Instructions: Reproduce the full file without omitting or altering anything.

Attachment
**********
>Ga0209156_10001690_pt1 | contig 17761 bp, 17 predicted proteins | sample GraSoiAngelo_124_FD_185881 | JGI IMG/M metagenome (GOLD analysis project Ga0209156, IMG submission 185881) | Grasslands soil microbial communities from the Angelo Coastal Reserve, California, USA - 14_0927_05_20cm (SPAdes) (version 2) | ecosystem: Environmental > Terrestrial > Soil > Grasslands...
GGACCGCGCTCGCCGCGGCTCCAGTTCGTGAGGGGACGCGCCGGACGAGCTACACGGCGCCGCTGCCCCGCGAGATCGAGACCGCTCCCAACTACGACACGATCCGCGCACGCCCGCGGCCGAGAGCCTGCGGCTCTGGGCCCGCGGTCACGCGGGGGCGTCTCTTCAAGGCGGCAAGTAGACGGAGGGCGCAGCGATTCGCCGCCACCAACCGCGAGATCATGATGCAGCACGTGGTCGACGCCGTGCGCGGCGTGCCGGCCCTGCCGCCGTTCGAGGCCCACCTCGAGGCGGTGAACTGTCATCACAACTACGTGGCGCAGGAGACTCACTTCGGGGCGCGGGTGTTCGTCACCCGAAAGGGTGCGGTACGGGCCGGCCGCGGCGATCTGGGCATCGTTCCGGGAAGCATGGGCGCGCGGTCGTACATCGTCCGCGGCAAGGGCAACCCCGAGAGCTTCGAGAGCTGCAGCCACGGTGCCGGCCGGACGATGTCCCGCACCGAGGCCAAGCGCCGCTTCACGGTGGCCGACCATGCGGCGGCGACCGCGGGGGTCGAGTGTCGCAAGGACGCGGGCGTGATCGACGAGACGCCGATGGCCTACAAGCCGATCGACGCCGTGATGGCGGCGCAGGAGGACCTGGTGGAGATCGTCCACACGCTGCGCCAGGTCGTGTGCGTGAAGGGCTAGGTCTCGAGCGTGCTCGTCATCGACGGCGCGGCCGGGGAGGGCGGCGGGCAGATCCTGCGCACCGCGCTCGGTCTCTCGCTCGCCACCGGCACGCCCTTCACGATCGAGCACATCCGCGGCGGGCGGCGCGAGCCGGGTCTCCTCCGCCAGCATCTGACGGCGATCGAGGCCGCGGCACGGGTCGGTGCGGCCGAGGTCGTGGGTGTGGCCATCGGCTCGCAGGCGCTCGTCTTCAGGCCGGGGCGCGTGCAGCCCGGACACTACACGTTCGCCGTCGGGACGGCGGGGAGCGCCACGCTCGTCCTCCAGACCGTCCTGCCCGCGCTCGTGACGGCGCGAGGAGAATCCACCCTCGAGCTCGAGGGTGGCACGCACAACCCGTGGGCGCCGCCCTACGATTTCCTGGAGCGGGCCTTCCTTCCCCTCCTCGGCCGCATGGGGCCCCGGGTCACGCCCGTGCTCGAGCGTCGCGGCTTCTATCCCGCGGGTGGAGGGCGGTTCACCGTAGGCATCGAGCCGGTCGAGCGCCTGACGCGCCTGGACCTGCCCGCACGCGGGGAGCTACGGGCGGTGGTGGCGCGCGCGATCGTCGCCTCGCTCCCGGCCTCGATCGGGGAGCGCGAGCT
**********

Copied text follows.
>Ga0209156_10001690_pt1 | contig 17761 bp, 17 predicted proteins | sample GraSoiAngelo_124_FD_185881 | JGI IMG/M metagenome (GOLD analysis project Ga0209156, IMG submission 185881) | Grasslands soil microbial communities from the Angelo Coastal Reserve, California, USA - 14_0927_05_20cm (SPAdes) (version 2) | ecosystem: Environmental > Terrestrial > Soil > Grasslands...
GGACCGCGCTCGCCGCGGCTCCAGTTCGTGAGGGGACGCGCCGGACGAGCTACACGGCGCCGCTGCCCCGCGAGATCGAGACCGCTCCCAACTACGACACGATCCGCGCACGCCCGCGGCCGAGAGCCTGCGGCTCTGGGCCCGCGGTCACGCGGGGGCGTCTCTTCAAGGCGGCAAGTAGACGGAGGGCGCAGCGATTCGCCGCCACCAACCGCGAGATCATGATGCAGCACGTGGTCGACGCCGTGCGCGGCGTGCCGGCCCTGCCGCCGTTCGAGGCCCACCTCGAGGCGGTGAACTGTCATCACAACTACGTGGCGCAGGAGACTCACTTCGGGGCGCGGGTGTTCGTCACCCGAAAGGGTGCGGTACGGGCCGGCCGCGGCGATCTGGGCATCGTTCCGGGAAGCATGGGCGCGCGGTCGTACATCGTCCGCGGCAAGGGCAACCCCGAGAGCTTCGAGAGCTGCAGCCACGGTGCCGGCCGGACGATGTCCCGCACCGAGGCCAAGCGCCGCTTCACGGTGGCCGACCATGCGGCGGCGACCGCGGGGGTCGAGTGTCGCAAGGACGCGGGCGTGATCGACGAGACGCCGATGGCCTACAAGCCGATCGACGCCGTGATGGCGGCGCAGGAGGACCTGGTGGAGATCGTCCACACGCTGCGCCAGGTCGTGTGCGTGAAGGGCTAGGTCTCGAGCGTGCTCGTCATCGACGGCGCGGCCGGGGAGGGCGGCGGGCAGATCCTGCGCACCGCGCTCGGTCTCTCGCTCGCCACCGGCACGCCCTTCACGATCGAGCACATCCGCGGCGGGCGGCGCGAGCCGGGTCTCCTCCGCCAGCATCTGACGGCGATCGAGGCCGCGGCACGGGTCGGTGCGGCCGAGGTCGTGGGTGTGGCCATCGGCTCGCAGGCGCTCGTCTTCAGGCCGGGGCGCGTGCAGCCCGGACACTACACGTTCGCCGTCGGGACGGCGGGGAGCGCCACGCTCGTCCTCCAGACCGTCCTGCCCGCGCTCGTGACGGCGCGAGGAGAATCCACCCTCGAGCTCGAGGGTGGCACGCACAACCCGTGGGCGCCGCCCTACGATTTCCTGGAGCGGGCCTTCCTTCCCCTCCTCGGCCGCATGGGGCCCCGGGTCACGCCCGTGCTCGAGCGTCGCGGCTTCTATCCCGCGGGTGGAGGGCGGTTCACCGTAGGCATCGAGCCGGTCGAGCGCCTGACGCGCCTGGACCTGCCCGCACGCGGGGAGCTACGGGCGGTGGTGGCGCGCGCGATCGTCGCCTCGCTCCCGGCCTCGATCGGGGAGCGCGAGCT